Military personnel live in countries all over the world, and it is just natural that some start relationships with local nationals. This is exactly what happened to me. I am a Brazilian-German national and lived a normal life in Germany until I met my husband. Spouses in the same situation know that this can be quite the exciting adventure: You have this handsome foreign boyfriend who doesn’t speak your language (luckily you’ve learned enough in school that you guys don’t have to sit there and not say a word), who talks in weird acronyms that you have never heard, and who tells you facts about tanks and all kinds of different weapons and how to take them apart and put them back together. It is something new; something you have never experienced. I was weirded out at first – in Germany, we don’t get involved with guns unless one of our parents works with them. Weapons are something dangerous, and something you want to stay as far away from as possible. And now this becomes a part of your life. You adjust and you get used to it, and you live your happy, lovey-dovey life together. However, there is this big black cloud on the horizon called PCS. You know your handsome, exotic boyfriend won’t be in your country forever. You know it, but you ignore it…until the day he gets his new orders back to the United States. It happens to everyone, and you have to decide what to do. Are you going with him? Will you have a long distance relationship?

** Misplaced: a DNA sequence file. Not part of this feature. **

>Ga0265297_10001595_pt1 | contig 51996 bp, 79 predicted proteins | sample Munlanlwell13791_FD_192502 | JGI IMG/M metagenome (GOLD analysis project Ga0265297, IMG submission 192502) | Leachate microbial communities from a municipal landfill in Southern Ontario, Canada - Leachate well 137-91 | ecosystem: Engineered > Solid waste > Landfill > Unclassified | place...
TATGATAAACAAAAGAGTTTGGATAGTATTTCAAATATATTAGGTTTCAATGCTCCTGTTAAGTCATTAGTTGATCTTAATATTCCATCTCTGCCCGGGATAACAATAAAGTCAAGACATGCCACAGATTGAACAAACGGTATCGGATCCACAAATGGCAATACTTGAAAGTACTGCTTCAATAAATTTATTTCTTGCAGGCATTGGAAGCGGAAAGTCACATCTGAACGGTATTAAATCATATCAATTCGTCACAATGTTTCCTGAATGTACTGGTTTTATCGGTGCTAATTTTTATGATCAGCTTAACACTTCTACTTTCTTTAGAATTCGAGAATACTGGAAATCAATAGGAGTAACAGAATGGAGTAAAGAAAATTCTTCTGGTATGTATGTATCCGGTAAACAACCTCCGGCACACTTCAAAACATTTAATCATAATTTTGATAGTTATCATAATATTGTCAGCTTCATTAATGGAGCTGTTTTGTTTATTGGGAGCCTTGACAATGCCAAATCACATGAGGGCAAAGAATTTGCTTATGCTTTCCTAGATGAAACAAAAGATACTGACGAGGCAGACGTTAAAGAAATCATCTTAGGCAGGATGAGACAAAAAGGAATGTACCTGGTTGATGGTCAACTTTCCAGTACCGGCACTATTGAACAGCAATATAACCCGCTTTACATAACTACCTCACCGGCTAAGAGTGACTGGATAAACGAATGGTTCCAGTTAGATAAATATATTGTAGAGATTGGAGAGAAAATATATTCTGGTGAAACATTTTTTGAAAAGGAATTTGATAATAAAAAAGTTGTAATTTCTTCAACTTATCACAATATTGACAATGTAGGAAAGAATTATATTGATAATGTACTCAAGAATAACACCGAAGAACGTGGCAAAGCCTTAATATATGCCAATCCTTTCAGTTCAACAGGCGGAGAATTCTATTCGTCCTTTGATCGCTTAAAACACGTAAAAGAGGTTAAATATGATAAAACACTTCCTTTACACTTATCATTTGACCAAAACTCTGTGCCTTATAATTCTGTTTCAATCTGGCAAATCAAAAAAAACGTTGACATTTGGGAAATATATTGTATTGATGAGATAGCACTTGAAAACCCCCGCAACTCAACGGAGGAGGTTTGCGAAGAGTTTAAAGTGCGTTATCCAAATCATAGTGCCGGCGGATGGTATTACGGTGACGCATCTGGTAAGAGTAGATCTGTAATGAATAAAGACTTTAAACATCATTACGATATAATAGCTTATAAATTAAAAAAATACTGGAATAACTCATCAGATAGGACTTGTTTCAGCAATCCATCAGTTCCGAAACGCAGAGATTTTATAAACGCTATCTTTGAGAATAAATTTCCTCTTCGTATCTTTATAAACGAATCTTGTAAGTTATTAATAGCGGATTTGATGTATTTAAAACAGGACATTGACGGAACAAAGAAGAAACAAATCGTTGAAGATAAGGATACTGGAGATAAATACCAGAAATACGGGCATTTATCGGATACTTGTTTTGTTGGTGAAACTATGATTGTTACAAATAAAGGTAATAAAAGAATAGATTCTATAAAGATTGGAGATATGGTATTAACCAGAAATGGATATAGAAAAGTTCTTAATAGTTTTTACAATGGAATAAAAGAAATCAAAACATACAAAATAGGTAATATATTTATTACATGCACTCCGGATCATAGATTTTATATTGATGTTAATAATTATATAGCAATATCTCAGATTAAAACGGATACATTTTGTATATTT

I was going the long distance relationship path. A lot of people do it nowadays, and it’s perfectly normal. You love your partner, and you trust him. Distance is not easy but manageable. However, I changed my mind and decided to follow him to the United States. I had been there before on vacation and as an exchange student; I knew what I was getting into. Or did I?